TORONTO - Toronto Argonauts owner David Braley has people kicking the tires of the franchise he hopes to sell, but his top priority is securing the team a lease at BMO Field.
The Argos and B.C. Lions — the CFL teams Braley owns — have been for sale since last September when the 73-year-old Hamilton businessman stated he'd sell one or both by his 75th birthday. Braley said Tuesday he has several potential suitors for the Lions but refuted a Toronto Star headline stating he had "multiple offers" for the Argos.
"I don't have multiple offers," Braley said in a telephone interview. "I've had multiple people approach me, that's the truth. It's now three but that's beside the point."
Braley wouldn't say if Maple Leaf Sports & Entertainment — which owns the NHL's Maple Leafs, NBA's Raptors and Toronto FC of Major League Soccer and also operates BMO Field — was one of the parties interested in the Argos. But Braley was adamant his top priority is reaching a lease agreement with MLSE for BMO Field.
"That's the first step in the process," Braley said. "I would say that's not out of the question . . . I believe there's a very good chance we'll get this thing sorted out.
"Then the second step is are they (MLSE) interested in buying it? That's a separate issue."
Time is of the essence. The Argos' lease at Rogers Centre expires after the 2017 season.
MLSE has proposed a $120-million renovation of BMO Field, with the first phase expected to be completed in time for next summer's Pan-Am Games. The opening part of the project went ahead without $10-million funding commitments from both the provincial or federal governments, resulting in the third and final phase — which included the installation of a playing surface capable of accommodating a CFL franchise — being placed on the back burner.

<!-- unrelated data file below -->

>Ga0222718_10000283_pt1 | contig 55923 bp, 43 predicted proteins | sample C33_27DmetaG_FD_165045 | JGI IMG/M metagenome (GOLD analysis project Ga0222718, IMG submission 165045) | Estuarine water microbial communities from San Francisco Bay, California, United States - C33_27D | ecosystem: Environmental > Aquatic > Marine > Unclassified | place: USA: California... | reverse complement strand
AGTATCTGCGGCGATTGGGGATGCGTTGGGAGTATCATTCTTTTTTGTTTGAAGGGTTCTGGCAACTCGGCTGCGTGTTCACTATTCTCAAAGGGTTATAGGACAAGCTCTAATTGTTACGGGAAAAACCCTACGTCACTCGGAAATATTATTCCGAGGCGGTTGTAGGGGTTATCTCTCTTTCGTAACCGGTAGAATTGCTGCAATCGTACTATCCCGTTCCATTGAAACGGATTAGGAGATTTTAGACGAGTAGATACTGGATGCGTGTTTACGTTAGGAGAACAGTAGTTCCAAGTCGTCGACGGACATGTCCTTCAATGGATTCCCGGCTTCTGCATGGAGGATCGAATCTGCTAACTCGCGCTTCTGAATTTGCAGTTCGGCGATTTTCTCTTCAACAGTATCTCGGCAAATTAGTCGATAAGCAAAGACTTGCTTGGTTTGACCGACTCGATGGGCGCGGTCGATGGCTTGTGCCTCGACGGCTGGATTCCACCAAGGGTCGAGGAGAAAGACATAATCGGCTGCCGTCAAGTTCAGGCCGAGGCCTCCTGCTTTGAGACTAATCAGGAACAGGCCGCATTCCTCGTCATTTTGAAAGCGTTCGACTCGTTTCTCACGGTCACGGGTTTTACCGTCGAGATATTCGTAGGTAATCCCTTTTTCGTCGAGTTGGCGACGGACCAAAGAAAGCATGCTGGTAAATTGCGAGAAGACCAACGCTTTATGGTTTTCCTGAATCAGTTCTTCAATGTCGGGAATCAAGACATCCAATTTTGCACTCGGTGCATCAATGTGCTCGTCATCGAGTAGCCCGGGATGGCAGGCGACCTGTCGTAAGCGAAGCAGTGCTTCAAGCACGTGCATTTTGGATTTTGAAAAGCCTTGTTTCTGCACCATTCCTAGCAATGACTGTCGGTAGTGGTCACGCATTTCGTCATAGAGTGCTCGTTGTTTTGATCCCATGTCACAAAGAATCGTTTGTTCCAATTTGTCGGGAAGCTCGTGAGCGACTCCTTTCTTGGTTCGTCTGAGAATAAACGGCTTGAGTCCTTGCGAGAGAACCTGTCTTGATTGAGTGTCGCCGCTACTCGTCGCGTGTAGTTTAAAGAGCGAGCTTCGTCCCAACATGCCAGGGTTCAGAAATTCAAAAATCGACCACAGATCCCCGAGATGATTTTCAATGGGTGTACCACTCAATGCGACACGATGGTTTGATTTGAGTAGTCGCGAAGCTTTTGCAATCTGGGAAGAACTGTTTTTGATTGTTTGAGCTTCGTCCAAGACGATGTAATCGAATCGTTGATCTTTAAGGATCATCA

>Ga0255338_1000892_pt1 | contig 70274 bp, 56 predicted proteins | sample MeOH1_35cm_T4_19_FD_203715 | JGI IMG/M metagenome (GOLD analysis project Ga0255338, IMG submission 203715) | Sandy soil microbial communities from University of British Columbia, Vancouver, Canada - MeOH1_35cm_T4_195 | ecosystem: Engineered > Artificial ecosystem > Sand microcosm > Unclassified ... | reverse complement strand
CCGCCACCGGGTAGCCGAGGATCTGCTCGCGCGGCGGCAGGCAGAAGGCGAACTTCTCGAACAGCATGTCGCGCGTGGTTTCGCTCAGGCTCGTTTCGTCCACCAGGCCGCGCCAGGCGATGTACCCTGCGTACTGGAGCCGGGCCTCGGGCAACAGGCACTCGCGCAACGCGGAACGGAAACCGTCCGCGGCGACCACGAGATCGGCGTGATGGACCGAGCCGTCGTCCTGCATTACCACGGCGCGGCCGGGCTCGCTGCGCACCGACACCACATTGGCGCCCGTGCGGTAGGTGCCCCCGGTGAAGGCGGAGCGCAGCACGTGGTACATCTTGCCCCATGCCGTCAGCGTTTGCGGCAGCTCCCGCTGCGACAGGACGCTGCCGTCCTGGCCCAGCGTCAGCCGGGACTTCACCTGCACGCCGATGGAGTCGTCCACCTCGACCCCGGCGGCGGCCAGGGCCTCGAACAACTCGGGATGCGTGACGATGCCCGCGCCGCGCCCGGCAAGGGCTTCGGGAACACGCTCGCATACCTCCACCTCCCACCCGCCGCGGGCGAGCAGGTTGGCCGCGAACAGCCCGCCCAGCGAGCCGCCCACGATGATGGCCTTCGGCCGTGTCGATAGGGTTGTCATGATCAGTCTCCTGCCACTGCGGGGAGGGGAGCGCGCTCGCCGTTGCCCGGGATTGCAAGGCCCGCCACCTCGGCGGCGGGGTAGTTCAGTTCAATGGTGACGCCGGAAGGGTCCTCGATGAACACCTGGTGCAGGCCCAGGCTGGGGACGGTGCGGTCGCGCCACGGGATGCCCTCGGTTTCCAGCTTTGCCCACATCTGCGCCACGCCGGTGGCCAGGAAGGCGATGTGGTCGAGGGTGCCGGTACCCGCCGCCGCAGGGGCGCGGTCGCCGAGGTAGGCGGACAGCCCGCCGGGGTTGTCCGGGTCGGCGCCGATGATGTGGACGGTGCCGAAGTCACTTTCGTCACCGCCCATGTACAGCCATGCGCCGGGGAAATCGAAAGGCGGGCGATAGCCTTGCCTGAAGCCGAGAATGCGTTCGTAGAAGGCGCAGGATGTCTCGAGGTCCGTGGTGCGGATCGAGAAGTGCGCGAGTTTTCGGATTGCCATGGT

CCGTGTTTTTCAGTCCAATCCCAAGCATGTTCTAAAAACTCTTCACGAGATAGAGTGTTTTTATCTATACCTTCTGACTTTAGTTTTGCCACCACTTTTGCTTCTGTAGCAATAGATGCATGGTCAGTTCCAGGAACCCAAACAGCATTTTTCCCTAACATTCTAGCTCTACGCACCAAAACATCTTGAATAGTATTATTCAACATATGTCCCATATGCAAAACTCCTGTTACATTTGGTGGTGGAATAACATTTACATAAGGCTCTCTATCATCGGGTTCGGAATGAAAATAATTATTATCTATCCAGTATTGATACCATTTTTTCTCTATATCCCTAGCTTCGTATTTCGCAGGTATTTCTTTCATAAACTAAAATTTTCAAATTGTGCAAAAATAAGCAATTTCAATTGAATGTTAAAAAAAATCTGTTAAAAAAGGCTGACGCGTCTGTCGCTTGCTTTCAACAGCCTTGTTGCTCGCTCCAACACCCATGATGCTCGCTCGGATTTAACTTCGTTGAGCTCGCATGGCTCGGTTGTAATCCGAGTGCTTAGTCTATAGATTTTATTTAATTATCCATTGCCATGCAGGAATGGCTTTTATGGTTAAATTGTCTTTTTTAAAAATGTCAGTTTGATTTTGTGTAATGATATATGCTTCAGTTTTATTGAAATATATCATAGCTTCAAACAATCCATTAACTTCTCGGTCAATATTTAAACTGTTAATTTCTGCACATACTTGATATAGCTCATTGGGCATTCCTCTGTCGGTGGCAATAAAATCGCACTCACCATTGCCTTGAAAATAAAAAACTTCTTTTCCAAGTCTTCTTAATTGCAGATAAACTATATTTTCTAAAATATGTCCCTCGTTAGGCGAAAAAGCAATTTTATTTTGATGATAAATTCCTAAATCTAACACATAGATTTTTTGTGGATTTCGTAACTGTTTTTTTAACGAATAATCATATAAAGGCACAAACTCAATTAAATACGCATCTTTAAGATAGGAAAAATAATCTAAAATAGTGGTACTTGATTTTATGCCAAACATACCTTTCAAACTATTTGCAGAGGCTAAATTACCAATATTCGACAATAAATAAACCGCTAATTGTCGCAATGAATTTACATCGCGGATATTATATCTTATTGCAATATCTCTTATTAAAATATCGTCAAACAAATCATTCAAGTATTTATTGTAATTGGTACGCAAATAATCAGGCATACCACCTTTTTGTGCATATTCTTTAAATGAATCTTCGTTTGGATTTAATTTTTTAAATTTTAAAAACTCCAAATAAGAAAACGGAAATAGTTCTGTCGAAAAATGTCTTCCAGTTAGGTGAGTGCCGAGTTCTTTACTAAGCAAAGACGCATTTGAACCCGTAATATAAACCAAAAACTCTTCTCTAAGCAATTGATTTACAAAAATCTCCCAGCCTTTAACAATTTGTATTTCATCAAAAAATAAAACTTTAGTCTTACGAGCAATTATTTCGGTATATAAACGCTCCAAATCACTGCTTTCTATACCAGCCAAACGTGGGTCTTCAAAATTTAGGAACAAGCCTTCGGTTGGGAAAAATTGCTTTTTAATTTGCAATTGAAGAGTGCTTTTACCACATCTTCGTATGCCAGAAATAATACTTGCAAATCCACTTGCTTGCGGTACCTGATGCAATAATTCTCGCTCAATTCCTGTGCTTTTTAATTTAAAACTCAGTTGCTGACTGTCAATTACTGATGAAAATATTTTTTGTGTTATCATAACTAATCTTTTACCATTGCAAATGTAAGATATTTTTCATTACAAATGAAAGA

CFL commissioner Mark Cohon expects the Argos and MLSE to resume talks in the coming weeks. Should either the provincial or federal governments not commit financially to the BMO Field expansion, Cohon said the league will look at how it could raise the $10-$20 million needed to ensure the third phase went ahead.
"I think what's most important is we come up with the right lease agreement that works for MLSE as the operator of BMO Field but also works for the future of the Argos and can make them a profitable franchise," Cohon said. "Then the next phase after that would be the discussion around other incremental areas we can support BMO Field.
"The important thing is for our fans and partners to know there's a solution at hand and we're trying to work through that. If we can get them in there it makes the team a lot more attractive for a future purchaser. That's what we're focused on."
A move to BMO Field would seem the most practical and logical for the Argos. The facility is outdoors, permanent seating would be increased to 30,000 — and could expand to 40,000 for special events — with parking and transit nearby. It would provide a more fan-friendly and intimate atmosphere than the cavernous Rogers Centre, which can hold over 50,000 spectators for football.
More than 53,000 fans watched Toronto beat Calgary 35-22 there for the 100th Grey Cup in November 2012. But the momentum from that event has never translated into bigger home crowds for the Argos, who are averaging 17,562 spectators per game this year.
After finishing first in the East Division last year, Toronto (3-8) has struggled yet remains tied with Hamilton (3-7) and Montreal (3-8) atop the conference standings.
Braley, who bought the Argos in 2010, has been criticized this year for being an absentee owner and running the Argos on a tight budget. Players anonymously expressed their frustration having to practise at multiple venues this summer before moving into a permanent facility at Downsview Park late last month in a multi-year partnership with MLSE.
In the front office, Toronto is currently without a head of ticket sales, director of corporate sales and a marketing director.
Braley admits he's been bothered by the criticism he's faced.
"I guess a little bit but I have to take the blame, I'm the owner," he said. "But I have no intention of throwing the keys on the table.
"I'm making sure it's supported properly, there's been no shortage of funds. It's an embarrassment we were almost three-to-four weeks late getting into our new quarters, that caused aggravation among people and I apologize. But we spent a considerable amount of money putting absolutely new facilities in place for the team to practise."
Braley still intends to sell one — or both — of his teams come his 75th birthday. He says he has "several buyers" in place for the Lions franchise, which he bought in '97.
"Those discussions will proceed after the end of the season," he said. "We'll see how real they are for sale now, one year from now or down the road.
"That's just the normal process. I have multiple people, the question is to pick the best one for the team and for the league. That's the tough part."